During Sunday night’s broadcast of Emmy’s red carpet preview, the Glee cast was frequently in the spotlight. E!’s and NBC’s interviewers, like audiences, seemed smitten with the show. Amid all the excited chatter, one comment stood out — that Glee illustrates the importance of the arts in the lives of young people. How true, as Rachel, Finn, and Kurt show us week after week. They confront not only high school’s pecking order but the sneers and roadblocks placed in their glee club’s way by people who should know better, like faculty member and local celebrity Sue Sylvester.
The introduction to Foundation Funding for Arts Education reminds us that the “arts are central to all civilizations. They provide a means for personal and political expression, for conveying ideas and emotions, and for preserving cultural knowledge from generation to generation.” Furthermore, “the benefits of arts education go far beyond building audiences and inspiring future artists. Research has demonstrated the value of arts education for early intellectual development and later academic achievement—especially among those most at risk.” I doubt the findings have changed since the report’s publication in 2005, and its message is even more relevant in economically troubled 2010.
To Be or Not to Be? Funding Dilemmas in the US and UK
The US is hardly alone in the predicament to balance budget and arts. UK public arts programs — concerts as well as courses — face ever-closer scrutiny. Fewer projects receive the limited funding in a move to keep “the best” arts strong. As the Arts Council for Wales’ chair noted recently, “By making clear our priorities, investing funds where they’re most needed and deserved, we’re setting the foundations for the longer-term success of the arts. We want the arts in Wales to thrive, not just survive.”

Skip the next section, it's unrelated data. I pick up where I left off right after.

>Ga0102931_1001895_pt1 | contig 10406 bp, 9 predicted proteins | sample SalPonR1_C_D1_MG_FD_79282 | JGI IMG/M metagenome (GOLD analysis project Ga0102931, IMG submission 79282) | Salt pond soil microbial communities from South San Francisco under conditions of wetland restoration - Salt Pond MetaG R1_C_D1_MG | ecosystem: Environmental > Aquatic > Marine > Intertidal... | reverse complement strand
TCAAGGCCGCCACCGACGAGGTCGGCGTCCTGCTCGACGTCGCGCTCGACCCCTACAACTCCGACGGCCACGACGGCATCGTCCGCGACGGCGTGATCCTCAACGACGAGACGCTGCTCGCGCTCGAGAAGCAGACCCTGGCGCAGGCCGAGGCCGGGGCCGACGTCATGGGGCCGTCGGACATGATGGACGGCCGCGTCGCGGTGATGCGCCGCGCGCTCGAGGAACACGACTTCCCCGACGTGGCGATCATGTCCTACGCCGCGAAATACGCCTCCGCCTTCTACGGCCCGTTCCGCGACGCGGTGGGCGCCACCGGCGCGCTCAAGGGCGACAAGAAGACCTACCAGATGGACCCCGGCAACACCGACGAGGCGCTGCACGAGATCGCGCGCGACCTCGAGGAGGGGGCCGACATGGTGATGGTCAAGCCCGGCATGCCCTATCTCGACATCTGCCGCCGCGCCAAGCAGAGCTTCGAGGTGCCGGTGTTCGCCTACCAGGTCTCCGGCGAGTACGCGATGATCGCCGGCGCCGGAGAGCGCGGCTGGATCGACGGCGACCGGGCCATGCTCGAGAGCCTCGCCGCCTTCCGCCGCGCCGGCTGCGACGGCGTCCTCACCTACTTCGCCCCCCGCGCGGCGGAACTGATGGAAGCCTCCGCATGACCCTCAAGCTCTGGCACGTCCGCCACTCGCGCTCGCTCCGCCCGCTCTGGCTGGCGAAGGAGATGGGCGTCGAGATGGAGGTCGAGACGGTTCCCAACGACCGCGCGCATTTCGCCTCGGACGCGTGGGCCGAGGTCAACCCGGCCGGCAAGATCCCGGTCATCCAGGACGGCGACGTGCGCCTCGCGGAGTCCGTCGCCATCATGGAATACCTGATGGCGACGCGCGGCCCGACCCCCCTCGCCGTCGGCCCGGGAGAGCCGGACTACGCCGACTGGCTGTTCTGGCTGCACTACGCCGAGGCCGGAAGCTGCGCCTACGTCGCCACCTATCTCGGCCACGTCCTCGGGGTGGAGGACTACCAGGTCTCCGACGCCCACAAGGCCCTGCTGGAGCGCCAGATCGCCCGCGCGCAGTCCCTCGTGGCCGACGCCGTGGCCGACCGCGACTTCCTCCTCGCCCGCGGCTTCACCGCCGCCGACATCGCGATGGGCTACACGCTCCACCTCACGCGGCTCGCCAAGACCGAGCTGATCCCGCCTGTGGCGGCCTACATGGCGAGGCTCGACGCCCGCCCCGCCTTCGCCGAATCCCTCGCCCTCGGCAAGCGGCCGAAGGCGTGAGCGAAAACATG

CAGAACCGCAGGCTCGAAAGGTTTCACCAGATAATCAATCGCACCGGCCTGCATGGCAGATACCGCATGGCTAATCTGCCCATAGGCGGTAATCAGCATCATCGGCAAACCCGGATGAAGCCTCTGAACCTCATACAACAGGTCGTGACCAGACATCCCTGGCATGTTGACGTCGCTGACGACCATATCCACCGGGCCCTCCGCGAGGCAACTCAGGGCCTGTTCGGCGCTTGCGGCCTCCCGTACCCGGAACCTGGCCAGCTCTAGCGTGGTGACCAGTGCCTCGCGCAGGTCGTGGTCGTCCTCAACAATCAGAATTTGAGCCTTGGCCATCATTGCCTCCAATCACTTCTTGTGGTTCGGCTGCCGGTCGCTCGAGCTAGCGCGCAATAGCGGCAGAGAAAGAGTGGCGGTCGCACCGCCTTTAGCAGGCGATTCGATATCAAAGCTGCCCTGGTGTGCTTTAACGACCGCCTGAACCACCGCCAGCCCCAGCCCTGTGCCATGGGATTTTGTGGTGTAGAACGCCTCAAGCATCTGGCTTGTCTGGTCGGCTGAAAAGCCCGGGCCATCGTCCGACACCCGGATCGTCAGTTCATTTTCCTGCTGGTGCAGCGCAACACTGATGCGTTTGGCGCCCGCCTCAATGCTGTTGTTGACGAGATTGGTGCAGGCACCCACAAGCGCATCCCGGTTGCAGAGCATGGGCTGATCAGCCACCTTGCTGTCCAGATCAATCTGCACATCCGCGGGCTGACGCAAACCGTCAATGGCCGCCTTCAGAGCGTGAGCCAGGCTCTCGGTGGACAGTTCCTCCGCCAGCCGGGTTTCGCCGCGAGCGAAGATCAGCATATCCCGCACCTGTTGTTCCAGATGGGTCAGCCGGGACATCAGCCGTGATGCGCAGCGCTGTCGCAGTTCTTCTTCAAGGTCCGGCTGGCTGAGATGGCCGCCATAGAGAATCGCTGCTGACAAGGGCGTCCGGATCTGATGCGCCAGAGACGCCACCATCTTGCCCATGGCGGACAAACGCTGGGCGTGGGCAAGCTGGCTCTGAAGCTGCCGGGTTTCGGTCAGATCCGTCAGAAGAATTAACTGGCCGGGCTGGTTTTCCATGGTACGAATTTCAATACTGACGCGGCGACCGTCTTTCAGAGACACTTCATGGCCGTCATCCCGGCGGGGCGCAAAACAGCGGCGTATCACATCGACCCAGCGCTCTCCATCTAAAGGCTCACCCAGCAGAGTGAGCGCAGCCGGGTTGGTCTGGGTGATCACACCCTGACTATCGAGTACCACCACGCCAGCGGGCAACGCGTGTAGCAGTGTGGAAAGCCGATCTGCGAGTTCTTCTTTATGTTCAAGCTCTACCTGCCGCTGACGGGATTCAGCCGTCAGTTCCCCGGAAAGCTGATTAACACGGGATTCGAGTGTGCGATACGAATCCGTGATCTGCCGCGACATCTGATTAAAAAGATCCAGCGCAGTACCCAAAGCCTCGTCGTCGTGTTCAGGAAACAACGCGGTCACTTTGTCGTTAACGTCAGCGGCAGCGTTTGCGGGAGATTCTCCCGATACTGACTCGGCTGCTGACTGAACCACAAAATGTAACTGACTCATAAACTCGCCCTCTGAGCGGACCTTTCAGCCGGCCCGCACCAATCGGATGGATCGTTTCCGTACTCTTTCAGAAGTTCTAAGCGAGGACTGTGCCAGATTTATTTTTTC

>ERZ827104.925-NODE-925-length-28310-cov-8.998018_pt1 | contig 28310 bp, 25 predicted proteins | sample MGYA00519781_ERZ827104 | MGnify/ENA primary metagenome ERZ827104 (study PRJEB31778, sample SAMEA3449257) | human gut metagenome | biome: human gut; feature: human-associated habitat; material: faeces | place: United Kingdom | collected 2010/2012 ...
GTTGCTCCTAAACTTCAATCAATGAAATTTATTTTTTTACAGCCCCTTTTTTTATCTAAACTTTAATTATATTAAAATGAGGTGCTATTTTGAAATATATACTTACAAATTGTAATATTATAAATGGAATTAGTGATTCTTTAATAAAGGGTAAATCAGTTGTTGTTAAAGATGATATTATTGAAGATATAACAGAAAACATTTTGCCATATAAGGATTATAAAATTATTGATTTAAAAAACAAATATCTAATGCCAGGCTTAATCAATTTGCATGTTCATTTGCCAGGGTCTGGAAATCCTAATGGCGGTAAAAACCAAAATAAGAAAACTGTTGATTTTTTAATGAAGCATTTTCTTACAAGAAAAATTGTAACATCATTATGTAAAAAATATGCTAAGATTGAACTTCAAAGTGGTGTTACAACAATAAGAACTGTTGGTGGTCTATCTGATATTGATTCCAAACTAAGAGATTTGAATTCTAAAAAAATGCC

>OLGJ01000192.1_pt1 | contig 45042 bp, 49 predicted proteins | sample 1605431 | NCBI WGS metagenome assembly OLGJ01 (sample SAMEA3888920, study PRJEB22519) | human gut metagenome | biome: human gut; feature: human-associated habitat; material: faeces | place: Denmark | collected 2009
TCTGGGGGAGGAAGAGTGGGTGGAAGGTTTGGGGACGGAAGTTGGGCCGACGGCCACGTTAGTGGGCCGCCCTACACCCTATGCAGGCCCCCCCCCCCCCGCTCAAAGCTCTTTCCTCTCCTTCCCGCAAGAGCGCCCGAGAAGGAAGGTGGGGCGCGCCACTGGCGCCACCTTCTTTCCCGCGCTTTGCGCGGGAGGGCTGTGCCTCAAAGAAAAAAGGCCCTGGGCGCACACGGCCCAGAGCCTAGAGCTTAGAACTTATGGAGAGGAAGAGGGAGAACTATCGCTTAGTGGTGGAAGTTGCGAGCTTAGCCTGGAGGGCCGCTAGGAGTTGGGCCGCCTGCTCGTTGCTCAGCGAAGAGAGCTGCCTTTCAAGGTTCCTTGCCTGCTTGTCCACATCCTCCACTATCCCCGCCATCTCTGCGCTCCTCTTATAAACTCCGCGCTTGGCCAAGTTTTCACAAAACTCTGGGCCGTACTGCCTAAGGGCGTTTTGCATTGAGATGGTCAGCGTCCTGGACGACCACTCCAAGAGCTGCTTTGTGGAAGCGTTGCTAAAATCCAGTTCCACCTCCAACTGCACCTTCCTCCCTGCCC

That sounds efficient and pragmatic, especially to those whose programs still receive funding. It’s a much less convincing argument for those no longer receiving support, despite their pleas and petitions. West End theatre actress Caroline Sheen and her cousin, Hollywood actor Michael Sheen (The Queen, Frost/Nixon, New Moon), helped campaign to save the Gwent Theatre, now slated to close because of funding cuts. The theatre’s educational outreach — Gwent Young People’s Theatre — has guided many actors on their path to a professional career. As well, the dozens of adults employed there now have to find other jobs.
Most parents, taxpayers, school boards, and government agencies would agree that the arts are important, despite the rampant cutbacks in theatre, music, dance, art, and other programs nurturing creativity and cultural appreciation. When money is tight (or non-existent), however, it’s each budding artist for him- or herself.
But what happens to the grown-up artists also facing a tough economy? They, too, need a place to showcase their creativity. They need to continue learning from other professionals. Plus, they need to work.
Artists Challenge the Status Quo
Sex, Wales and Anarchy 3 is one approach toward alleviating that problem — at least for a day. This Cardiff event is the brainchild of musician and actor Gareth David-Lloyd, himself a former performer in the Gwent Young People’s Theatre. SWA3’s stages and exhibitions celebrate just about every area of the arts — “spoken word” performances of stories and poetry, the music of bands and singers, an art exhibition, a graffiti convention, and a film festival. Artists whose talent ranges from writing scripts to designing tattoos showcase their work at the Coal Exchange this Saturday, September 4.
Gabriel Strange, Casimir Effect filmmaker and coordinator of SWA3’s film festival, underscores the significance of this year’s event. “SWA was established to give a voice to new Welsh talent, allowing their work to be seen and heard. And this year we hope to get wider coverage than ever before, offering the bands, filmmakers and artists a further reach.”